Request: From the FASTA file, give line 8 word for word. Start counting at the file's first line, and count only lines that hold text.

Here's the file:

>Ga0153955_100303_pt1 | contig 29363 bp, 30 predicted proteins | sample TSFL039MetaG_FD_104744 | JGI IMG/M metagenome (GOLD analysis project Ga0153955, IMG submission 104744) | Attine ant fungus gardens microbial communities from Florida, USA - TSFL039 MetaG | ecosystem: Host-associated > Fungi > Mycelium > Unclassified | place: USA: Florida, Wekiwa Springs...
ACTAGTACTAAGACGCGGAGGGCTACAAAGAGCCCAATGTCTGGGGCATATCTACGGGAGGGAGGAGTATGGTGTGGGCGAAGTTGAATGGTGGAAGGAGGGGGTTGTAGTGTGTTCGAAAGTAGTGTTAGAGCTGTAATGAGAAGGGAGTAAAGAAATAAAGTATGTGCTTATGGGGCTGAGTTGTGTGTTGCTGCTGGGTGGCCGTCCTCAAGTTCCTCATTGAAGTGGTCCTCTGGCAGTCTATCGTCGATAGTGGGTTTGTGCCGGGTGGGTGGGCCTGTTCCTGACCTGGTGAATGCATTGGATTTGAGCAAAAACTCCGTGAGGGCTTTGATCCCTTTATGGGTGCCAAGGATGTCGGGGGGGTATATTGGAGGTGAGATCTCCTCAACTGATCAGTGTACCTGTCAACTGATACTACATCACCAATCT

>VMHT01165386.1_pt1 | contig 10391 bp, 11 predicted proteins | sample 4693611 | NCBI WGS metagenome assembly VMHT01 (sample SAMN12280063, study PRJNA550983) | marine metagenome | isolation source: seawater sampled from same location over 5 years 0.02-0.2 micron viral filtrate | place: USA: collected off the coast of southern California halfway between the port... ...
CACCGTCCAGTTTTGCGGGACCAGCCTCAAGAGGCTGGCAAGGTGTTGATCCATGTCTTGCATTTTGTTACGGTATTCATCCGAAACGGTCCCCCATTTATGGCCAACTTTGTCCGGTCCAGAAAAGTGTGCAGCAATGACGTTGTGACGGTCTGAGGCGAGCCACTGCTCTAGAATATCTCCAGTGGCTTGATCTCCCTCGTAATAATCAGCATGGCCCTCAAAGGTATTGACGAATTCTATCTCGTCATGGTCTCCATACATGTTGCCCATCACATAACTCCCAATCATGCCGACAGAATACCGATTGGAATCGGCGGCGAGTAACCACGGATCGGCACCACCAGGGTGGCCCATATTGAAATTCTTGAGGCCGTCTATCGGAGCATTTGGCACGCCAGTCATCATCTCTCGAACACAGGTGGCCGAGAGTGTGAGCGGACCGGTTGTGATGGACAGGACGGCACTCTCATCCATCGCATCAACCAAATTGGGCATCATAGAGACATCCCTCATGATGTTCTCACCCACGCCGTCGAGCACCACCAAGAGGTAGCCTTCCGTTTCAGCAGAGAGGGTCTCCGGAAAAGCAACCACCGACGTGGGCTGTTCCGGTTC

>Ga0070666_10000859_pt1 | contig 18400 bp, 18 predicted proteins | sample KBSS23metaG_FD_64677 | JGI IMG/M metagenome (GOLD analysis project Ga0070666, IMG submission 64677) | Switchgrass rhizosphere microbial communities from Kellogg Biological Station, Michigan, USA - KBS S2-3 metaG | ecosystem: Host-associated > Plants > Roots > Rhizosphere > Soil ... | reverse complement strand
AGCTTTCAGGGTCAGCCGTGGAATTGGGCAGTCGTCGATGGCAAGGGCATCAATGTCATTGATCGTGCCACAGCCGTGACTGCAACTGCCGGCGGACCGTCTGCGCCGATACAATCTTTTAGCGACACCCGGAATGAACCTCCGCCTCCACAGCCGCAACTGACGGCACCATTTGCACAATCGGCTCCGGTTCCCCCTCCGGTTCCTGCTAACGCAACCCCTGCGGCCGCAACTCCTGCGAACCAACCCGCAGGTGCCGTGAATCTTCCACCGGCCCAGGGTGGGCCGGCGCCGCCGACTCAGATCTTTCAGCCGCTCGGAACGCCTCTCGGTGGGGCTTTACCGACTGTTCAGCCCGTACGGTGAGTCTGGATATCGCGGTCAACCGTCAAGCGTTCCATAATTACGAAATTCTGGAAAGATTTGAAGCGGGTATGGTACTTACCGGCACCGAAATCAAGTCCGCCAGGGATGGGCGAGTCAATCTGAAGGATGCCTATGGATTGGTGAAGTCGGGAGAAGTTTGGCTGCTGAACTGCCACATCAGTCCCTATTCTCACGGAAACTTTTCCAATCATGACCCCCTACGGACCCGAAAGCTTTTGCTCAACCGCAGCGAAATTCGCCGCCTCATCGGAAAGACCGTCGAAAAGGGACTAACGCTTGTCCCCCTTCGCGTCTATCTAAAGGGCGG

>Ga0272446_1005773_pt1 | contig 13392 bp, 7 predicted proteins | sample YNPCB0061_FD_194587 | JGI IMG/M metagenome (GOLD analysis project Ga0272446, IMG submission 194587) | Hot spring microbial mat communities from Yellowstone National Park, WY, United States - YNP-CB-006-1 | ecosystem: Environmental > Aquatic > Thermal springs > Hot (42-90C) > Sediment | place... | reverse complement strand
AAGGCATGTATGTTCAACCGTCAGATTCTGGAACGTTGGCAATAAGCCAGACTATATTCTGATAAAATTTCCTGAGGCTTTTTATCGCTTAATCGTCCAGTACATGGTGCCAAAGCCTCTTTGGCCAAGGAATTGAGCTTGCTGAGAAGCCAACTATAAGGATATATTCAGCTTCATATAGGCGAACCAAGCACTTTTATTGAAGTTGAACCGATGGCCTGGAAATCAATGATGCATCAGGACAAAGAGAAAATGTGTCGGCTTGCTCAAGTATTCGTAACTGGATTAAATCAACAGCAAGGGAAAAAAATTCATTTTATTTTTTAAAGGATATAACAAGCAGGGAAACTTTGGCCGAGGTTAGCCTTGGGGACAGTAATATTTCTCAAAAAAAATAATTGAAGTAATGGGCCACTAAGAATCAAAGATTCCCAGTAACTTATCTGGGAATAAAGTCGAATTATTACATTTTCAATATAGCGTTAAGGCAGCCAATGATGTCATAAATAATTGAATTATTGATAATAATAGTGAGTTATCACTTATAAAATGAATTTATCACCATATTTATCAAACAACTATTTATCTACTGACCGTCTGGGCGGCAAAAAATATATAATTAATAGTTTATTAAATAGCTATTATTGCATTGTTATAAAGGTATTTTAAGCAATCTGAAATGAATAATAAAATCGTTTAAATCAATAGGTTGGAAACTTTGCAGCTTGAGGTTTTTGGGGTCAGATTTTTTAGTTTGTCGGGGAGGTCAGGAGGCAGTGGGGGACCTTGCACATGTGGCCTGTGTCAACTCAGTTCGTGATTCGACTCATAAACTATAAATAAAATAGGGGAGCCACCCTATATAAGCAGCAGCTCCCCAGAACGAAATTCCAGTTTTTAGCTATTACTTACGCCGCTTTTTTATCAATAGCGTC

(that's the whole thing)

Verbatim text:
AAGGCATGTATGTTCAACCGTCAGATTCTGGAACGTTGGCAATAAGCCAGACTATATTCTGATAAAATTTCCTGAGGCTTTTTATCGCTTAATCGTCCAGTACATGGTGCCAAAGCCTCTTTGGCCAAGGAATTGAGCTTGCTGAGAAGCCAACTATAAGGATATATTCAGCTTCATATAGGCGAACCAAGCACTTTTATTGAAGTTGAACCGATGGCCTGGAAATCAATGATGCATCAGGACAAAGAGAAAATGTGTCGGCTTGCTCAAGTATTCGTAACTGGATTAAATCAACAGCAAGGGAAAAAAATTCATTTTATTTTTTAAAGGATATAACAAGCAGGGAAACTTTGGCCGAGGTTAGCCTTGGGGACAGTAATATTTCTCAAAAAAAATAATTGAAGTAATGGGCCACTAAGAATCAAAGATTCCCAGTAACTTATCTGGGAATAAAGTCGAATTATTACATTTTCAATATAGCGTTAAGGCAGCCAATGATGTCATAAATAATTGAATTATTGATAATAATAGTGAGTTATCACTTATAAAATGAATTTATCACCATATTTATCAAACAACTATTTATCTACTGACCGTCTGGGCGGCAAAAAATATATAATTAATAGTTTATTAAATAGCTATTATTGCATTGTTATAAAGGTATTTTAAGCAATCTGAAATGAATAATAAAATCGTTTAAATCAATAGGTTGGAAACTTTGCAGCTTGAGGTTTTTGGGGTCAGATTTTTTAGTTTGTCGGGGAGGTCAGGAGGCAGTGGGGGACCTTGCACATGTGGCCTGTGTCAACTCAGTTCGTGATTCGACTCATAAACTATAAATAAAATAGGGGAGCCACCCTATATAAGCAGCAGCTCCCCAGAACGAAATTCCAGTTTTTAGCTATTACTTACGCCGCTTTTTTATCAATAGCGTC